Young people working at desks with plants and an intense but spatious working environment

The typical studio space - as used within architecture, arts, and design – often consists of a dedicated space with a desk for each student to use at all hours throughout their studies. Student Studios at Umeå Institute of Design, Umeå University, Sweden. Photo: Courtesy of Umeå University.

The typical studio space - as used within architecture, arts, and design – often consists of a dedicated space with a desk for each student to use at all hours throughout their studies. The studio space can include elements such as an atelier, a computer room, or an open space with flexible furniture and sharable screens, where students work on artistic and open-ended design projects with a mentor-like teacher, who encourages a creative and experimental application of the curriculum. Having studio spaces available for students to use individually or in groups does however require a large amount of spatial facilities and is more costly than traditional lecture halls. The model of SBL-teaching used may also be more expensive compared to lecture-based or online teaching with fewer contact hours with each student. However, compared to new computer laboratories and equipment, the studio environment can in fact be provided at relatively low cost.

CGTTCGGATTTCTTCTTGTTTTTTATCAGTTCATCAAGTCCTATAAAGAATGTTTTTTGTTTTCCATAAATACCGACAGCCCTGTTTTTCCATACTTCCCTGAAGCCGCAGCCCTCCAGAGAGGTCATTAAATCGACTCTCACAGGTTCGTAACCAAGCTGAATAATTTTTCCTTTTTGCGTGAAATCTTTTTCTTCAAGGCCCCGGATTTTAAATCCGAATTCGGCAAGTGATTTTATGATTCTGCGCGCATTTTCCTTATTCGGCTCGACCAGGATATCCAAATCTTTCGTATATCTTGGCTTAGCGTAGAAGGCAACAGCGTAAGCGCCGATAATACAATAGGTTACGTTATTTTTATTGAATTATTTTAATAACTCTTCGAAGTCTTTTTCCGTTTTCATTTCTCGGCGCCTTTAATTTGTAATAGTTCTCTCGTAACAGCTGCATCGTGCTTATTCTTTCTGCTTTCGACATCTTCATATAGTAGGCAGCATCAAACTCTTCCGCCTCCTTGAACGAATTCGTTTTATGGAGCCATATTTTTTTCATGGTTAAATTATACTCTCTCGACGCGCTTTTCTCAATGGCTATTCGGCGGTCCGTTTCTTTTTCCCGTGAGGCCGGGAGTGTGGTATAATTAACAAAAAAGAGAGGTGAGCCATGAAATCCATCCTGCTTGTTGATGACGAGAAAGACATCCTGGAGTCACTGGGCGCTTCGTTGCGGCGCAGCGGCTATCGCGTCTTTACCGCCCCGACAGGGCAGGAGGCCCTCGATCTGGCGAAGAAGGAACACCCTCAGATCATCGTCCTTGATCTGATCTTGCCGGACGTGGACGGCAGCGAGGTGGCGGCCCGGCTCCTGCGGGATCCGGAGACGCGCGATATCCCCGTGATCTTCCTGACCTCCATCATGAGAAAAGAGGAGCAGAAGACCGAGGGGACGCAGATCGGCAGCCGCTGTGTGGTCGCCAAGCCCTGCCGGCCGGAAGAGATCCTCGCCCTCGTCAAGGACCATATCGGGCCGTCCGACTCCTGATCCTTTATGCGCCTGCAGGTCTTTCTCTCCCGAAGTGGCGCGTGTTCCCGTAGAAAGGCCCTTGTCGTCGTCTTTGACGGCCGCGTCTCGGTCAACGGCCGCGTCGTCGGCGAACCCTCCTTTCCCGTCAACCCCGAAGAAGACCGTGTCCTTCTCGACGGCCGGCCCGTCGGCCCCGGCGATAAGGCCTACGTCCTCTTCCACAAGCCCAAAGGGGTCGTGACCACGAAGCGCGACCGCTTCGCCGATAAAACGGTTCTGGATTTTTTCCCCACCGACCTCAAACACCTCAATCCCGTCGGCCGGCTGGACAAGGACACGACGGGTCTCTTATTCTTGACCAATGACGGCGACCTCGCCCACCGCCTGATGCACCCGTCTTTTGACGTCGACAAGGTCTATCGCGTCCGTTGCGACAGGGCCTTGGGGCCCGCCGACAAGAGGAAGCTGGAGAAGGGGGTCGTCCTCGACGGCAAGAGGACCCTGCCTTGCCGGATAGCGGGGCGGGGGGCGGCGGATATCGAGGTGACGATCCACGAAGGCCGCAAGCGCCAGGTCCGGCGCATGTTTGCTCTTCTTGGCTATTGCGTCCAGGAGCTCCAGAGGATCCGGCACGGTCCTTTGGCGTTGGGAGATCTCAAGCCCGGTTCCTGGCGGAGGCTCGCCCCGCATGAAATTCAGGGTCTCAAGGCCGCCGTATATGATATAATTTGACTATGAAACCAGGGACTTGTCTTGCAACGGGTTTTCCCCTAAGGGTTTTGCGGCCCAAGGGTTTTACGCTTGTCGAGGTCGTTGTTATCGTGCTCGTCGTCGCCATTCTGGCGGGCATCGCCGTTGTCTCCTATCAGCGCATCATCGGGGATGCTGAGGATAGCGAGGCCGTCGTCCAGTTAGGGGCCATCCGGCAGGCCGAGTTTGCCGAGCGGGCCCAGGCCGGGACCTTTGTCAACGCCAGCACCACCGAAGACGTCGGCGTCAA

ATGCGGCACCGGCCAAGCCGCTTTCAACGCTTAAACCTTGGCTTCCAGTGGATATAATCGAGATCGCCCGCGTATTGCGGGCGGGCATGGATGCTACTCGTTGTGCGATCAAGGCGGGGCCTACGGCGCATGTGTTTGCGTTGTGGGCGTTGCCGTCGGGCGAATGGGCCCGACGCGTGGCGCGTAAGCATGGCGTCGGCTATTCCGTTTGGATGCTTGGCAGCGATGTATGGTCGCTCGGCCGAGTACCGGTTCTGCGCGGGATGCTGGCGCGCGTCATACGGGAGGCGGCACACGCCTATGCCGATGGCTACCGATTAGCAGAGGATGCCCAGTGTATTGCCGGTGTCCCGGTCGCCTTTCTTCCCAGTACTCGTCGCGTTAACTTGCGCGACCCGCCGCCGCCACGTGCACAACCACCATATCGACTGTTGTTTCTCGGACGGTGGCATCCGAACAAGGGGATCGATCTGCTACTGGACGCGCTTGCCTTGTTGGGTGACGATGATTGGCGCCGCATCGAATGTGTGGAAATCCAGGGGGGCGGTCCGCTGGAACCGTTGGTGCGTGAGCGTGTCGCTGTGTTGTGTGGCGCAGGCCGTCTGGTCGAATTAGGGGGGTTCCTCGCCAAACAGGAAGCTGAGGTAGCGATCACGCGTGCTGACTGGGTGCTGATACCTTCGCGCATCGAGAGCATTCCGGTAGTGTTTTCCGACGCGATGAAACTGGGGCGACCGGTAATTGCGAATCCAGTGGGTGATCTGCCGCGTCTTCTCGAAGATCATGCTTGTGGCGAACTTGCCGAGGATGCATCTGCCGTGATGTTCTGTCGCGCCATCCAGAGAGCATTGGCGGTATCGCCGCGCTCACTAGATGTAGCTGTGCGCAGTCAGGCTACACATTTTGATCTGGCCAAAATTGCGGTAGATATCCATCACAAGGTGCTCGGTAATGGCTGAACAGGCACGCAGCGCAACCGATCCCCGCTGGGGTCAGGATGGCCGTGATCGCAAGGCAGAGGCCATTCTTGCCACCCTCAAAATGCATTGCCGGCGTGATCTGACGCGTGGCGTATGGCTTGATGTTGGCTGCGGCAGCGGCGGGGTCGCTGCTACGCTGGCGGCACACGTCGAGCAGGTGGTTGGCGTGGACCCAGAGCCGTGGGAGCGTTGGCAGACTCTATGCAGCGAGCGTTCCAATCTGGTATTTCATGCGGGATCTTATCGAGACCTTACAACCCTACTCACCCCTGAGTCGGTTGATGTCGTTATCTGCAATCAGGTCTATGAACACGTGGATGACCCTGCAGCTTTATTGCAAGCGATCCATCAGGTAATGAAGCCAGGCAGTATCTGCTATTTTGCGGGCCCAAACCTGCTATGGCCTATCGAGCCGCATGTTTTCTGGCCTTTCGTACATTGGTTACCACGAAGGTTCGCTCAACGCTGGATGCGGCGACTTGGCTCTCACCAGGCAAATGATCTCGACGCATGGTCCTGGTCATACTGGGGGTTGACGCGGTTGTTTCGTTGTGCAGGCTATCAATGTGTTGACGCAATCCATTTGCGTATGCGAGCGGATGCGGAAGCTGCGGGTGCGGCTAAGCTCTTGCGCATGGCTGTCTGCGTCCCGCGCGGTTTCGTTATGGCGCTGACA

Studio structures and habits of mind

SBL has particular features that enable a different way of learning that goes beyond the passive learning styles typically afforded by the traditional university classroom or lecture hall. As an example, the pedagogical possibilities of SBL allows teachers to engage students in iterative hands-on experimentation followed by reflection with supervisors and fellow students. The structure of SBL can take on many different formats. Studies in the use of studios within different levels of arts and design education show that the structure of studio pedagogy can be described as a variation of four basic elements: